Supreme Court Case Commentary: Millions Could Lose Coverage; A GOP Plan To Fix Health Care
Opinion writers from a variety of publications offer their views of the legal arguments and the stakes involved as the high court prepares to review a key provision of the health law.
If Obamacare Plaintiffs Win, Millions Lose: Our View
On Wednesday the Supreme Court will hear the most serious challenge to Obamacare since a single vote at the high court kept the law alive in 2012. As legal challenges go, the latest complaint is bizarre: If the plaintiffs lose, they face little or no harm. If they win, about 8 million people around the USA face substantial injury. (3/1)
Obamacare Rule Harms Millions: Opposing View
In King v. Burwell, four Virginia residents are a challenging an IRS Obamacare rule in the Supreme Court. While the case involves only a handful of plaintiffs, it is really about the millions of Americans who are victims of Obamacare's mandates and penalties. Like the King plaintiffs, millions are harmed by Obamacare's individual mandate, which forces them to either buy insurance that they don't want or to pay a tax penalty. But the IRS rule also has devastating consequences for countless other Americans and their families. (Sam Kazman, 3/1)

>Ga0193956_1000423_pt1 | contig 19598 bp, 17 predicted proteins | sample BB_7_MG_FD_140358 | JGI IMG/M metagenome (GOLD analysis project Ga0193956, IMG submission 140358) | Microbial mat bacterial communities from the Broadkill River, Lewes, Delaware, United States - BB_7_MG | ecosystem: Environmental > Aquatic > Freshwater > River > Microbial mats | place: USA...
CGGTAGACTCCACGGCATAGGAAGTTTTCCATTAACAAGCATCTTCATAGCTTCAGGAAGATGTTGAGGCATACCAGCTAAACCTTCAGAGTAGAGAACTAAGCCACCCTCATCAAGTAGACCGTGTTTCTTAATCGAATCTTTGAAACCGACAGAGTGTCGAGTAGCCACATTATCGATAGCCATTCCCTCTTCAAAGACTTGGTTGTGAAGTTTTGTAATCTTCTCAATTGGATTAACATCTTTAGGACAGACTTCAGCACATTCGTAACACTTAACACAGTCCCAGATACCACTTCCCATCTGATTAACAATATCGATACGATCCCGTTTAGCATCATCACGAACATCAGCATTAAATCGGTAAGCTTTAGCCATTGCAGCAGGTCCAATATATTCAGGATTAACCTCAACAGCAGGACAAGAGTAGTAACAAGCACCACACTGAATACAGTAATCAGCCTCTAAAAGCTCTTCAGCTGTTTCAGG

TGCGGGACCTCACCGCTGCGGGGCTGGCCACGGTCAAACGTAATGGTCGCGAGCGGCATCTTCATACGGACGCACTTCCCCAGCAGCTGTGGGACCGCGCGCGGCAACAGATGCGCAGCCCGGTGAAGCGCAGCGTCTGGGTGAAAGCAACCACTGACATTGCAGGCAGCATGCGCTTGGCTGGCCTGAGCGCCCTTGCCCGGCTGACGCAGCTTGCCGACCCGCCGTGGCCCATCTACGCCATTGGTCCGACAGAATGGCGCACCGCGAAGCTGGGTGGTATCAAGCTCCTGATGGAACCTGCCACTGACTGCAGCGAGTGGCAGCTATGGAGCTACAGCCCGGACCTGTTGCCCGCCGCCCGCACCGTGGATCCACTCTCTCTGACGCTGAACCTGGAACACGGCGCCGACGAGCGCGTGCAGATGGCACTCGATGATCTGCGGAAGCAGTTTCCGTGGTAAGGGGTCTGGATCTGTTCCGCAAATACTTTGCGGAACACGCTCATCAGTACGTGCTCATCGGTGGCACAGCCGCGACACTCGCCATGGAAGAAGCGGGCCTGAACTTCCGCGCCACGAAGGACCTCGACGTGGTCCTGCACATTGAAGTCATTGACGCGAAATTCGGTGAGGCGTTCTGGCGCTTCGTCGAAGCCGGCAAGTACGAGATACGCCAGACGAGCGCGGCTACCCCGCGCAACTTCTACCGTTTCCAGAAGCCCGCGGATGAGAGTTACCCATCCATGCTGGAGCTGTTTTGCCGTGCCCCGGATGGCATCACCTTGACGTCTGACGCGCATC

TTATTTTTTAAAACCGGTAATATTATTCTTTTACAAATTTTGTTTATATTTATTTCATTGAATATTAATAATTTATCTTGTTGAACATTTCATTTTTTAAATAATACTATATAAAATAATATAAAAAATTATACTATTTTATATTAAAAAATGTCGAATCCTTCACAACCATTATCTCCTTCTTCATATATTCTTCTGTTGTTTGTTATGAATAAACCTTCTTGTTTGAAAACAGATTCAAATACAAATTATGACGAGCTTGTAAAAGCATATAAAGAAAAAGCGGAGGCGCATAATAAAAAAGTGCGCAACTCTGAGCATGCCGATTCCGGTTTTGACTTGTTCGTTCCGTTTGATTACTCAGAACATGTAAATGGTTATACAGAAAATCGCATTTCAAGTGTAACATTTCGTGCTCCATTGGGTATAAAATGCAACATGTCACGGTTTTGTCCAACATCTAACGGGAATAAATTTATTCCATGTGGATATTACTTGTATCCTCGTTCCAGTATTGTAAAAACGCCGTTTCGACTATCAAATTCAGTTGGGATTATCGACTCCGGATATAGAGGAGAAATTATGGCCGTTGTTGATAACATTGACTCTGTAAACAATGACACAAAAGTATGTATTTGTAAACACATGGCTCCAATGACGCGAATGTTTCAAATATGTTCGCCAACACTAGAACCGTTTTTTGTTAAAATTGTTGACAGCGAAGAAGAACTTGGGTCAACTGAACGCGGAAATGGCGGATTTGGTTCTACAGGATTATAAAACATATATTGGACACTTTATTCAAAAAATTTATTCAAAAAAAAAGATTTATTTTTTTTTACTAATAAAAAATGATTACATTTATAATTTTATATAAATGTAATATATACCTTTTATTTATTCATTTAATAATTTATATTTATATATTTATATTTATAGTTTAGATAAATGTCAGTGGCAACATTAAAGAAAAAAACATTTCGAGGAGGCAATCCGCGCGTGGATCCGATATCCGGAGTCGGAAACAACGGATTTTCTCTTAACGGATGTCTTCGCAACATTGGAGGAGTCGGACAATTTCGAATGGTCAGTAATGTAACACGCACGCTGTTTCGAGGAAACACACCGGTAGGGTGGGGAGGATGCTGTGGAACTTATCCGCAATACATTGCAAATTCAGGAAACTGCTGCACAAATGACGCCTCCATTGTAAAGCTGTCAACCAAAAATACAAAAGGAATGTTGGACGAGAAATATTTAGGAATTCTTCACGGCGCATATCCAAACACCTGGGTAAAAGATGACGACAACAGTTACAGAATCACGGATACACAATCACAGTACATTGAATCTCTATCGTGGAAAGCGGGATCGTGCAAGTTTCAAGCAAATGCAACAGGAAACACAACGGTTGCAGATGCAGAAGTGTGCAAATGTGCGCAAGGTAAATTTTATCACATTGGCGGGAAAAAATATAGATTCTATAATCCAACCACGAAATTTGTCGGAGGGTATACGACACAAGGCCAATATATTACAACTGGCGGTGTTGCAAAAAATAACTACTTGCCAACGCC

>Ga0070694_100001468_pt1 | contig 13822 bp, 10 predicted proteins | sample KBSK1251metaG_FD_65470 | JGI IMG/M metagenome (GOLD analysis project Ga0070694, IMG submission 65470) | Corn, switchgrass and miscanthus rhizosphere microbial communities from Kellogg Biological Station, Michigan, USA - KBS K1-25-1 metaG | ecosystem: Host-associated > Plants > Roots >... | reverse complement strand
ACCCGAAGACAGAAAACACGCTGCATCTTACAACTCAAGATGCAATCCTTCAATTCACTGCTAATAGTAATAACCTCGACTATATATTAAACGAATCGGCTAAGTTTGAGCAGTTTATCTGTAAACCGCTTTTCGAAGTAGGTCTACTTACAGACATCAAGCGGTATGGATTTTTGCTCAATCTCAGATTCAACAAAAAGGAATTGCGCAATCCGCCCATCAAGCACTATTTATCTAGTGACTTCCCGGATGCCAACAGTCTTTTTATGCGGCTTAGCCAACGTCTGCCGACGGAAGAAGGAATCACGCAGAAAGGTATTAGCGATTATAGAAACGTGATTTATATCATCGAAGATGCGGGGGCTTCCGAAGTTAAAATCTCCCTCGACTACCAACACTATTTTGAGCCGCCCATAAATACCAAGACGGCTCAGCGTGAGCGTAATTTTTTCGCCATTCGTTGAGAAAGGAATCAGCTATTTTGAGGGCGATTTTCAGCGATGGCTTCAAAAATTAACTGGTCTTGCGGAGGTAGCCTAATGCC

The Washington Post:
We Have A Plan For Fixing Health Care
Wednesday, the Supreme Court will hear oral arguments about whether the Obama administration used the IRS to deliver health insurance subsidies to Americans in violation of the law. Millions of Americans may lose these subsidies if the court finds that the administration acted illegally. If that occurs, Republicans have a plan to protect Americans harmed by the administration’s actions. When the court rules in King v. Burwell, we anticipate that it will hold the administration to the laws Congress passed, rather than the laws the administration wishes Congress had passed, and prohibit subsidies in states that opted not to set up their own exchanges, as the language in the law clearly states. Such a ruling could cause 6 million Americans to lose a subsidy they counted on, and for many the resulting insurance premiums would be unaffordable. (Sen. Orrin Hatch, R-Utah; Sen. Lamar Alexander, R- Tenn.; and Sen. John Barasso, R-Wyo.; 3/1)
The Wall Street Journal:
Unconstitutional After All?
Next week the U.S. Supreme Court hears oral arguments in one of the term’s most-watched cases: King v. Burwell, which raises the question whether the Obama administration has been violating the Patient Protection and Affordable Care Act of 2010. That law, popularly known as ObamaCare, authorizes income-tax subsidies for taxpayers who purchase medical insurance policies from an exchange “established by the State.” A 2012 Internal Revenue Service decree nullified that qualification—improperly, the appellants argue—by interpreting it to include an exchange established by the federal government. In short, unlike 2012’s big ObamaCare case, National Federation of Independent Business v. Sebelius, King is all about statutory interpretation; it does not challenge the constitutionality of ObamaCare. (James Taranto, 3/27)
Los Angeles Times:
Is GOP Finally Getting Nervous That The Supreme Court Might Gut Obamacare?